Currency Markets & Japanese Yen Stabilized by G7 Intervention

Mar 18, 2011, 10:53 by David Hope

Currency markets have earned the attention of the G7, who were forced into action over the volatility surrounding the Japanese Yen.

Stock markets on Wall Street rose early Friday after Libya announced a cease-fire and the Group of Seven said it would intervene to help stabilize the yen.

The yen bolted higher in value following the powerful earthquake and tsunami that leveled coastal villages a week ago. The G7 announced Thursday it would sell yen to calm the overheating currency, which had hit a record 76.25 against the dollar this week.

The G7 said it would show "solidarity" with Japan.

The yen on Friday dropped to 80.917 per dollar.

In Libya, an announced halt to military operations against rebels brought April delivery crude oil down to $100.66 per barrel on the New York Mercantile Exchange. There are reports, however, the cease-fire did not hold.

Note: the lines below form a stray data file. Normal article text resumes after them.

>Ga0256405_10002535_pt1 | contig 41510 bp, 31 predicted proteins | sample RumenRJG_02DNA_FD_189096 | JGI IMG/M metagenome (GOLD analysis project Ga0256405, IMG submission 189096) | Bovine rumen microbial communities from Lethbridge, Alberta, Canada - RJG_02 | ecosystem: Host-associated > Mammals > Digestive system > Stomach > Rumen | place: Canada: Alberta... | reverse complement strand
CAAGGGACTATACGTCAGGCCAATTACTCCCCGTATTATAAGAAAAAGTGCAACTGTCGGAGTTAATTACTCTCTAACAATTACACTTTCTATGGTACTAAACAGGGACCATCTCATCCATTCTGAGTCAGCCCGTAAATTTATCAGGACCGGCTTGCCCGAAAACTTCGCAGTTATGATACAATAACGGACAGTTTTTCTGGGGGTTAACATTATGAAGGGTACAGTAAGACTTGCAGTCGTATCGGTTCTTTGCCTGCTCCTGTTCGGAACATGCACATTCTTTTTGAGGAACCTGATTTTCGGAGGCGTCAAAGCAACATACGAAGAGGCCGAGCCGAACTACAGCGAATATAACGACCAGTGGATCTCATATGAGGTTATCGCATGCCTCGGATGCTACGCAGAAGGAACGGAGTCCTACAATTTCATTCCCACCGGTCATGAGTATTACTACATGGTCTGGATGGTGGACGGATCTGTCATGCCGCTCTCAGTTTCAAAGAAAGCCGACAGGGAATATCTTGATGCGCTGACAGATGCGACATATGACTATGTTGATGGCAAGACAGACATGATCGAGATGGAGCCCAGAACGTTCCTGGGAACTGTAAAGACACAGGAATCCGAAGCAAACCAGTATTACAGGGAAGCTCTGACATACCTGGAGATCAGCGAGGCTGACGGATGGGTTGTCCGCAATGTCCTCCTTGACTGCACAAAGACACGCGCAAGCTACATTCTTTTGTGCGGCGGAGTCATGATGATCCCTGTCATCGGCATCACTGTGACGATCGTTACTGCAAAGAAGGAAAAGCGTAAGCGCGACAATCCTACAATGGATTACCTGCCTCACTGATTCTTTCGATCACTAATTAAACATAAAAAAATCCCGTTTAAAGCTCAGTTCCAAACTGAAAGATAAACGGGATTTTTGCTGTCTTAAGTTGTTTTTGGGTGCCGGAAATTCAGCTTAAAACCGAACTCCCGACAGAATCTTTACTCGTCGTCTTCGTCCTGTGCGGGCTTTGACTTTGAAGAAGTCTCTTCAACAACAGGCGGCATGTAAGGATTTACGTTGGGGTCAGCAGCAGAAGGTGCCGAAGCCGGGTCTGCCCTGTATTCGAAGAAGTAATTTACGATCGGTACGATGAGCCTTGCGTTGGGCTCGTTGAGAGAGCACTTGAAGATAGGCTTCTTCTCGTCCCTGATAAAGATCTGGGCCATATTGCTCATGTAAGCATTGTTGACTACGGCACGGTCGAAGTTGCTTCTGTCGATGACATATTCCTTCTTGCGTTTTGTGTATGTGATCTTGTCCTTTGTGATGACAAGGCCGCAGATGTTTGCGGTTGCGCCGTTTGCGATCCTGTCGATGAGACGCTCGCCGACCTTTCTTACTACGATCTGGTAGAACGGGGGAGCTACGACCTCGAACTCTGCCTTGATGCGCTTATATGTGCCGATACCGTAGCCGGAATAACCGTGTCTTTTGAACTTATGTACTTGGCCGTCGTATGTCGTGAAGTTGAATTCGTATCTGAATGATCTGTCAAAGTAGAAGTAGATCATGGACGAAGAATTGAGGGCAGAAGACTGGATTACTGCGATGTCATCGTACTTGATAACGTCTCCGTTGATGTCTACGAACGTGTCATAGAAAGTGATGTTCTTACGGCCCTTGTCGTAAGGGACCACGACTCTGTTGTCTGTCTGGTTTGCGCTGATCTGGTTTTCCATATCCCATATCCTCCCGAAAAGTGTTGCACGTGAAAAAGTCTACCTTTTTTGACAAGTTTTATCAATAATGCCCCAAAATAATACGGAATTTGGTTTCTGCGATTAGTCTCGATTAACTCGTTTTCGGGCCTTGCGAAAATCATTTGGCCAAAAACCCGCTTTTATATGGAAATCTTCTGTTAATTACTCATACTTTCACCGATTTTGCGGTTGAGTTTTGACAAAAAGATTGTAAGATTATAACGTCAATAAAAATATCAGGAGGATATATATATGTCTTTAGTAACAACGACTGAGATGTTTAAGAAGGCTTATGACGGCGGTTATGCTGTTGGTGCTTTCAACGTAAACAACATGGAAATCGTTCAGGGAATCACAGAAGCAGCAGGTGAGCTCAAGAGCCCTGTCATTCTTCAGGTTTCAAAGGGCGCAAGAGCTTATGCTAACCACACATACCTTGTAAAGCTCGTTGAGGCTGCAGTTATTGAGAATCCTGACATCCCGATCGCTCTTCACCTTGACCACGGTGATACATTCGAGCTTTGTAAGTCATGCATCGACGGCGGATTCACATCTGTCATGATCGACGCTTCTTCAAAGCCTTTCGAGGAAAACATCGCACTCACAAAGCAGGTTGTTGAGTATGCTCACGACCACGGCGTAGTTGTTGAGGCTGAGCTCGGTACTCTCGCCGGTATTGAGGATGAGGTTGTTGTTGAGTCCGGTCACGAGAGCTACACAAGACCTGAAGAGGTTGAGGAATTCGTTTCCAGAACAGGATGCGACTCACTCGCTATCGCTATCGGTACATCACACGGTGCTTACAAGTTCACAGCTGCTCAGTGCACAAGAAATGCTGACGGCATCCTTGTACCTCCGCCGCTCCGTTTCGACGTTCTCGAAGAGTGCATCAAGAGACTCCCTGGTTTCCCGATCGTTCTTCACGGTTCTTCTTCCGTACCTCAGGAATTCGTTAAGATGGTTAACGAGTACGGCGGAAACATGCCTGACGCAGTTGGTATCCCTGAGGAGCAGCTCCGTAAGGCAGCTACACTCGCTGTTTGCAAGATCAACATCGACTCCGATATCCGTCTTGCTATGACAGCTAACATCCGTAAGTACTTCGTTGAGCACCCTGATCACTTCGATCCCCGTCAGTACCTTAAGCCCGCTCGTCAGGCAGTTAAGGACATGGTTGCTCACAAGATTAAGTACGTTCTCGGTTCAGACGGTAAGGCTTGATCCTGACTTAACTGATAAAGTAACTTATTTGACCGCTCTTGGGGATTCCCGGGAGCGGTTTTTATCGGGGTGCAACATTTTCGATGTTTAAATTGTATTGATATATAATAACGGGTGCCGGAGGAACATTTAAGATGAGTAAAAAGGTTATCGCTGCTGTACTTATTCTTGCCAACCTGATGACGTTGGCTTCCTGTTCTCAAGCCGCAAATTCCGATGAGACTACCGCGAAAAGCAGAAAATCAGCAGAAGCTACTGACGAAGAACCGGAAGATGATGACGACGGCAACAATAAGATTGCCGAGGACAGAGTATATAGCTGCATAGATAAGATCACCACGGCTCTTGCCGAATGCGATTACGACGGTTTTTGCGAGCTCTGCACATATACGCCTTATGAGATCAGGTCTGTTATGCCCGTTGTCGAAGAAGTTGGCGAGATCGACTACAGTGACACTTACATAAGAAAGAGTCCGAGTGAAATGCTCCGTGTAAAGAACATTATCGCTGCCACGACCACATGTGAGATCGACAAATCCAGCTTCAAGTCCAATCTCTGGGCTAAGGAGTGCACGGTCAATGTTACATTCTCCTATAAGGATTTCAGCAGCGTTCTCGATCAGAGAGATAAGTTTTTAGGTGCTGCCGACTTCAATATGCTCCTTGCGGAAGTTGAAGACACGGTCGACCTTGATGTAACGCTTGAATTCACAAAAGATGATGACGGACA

Financial firms Friday received a boost from the U.S. Federal Reserve, which loosened restrictions on bank dividend payments to shareholders imposed in 2008 during the financial crisis.

In afternoon trading, the Dow Jones industrial average rose 115.98 points or 0.99 percent to 11,890.60. The Standard & Poor's 500 index rose 10.01 or 0.79 percent to 1,283.73. The Nasdaq composite index gained 16.01 or 0.61 percent to 2,652.06.

The 10-year treasury note fell 5/32 to yield 3.28 percent.

The euro rose to $1.4182 from Thursday's $1.4022.

In Tokyo, the Nikkei 225 index rose 2.72 percent, 244.08, to 9,206.75.

In London, the FTSE 100 index added 0.39 percent, 22.02, to 5,718.13.

Source: UPI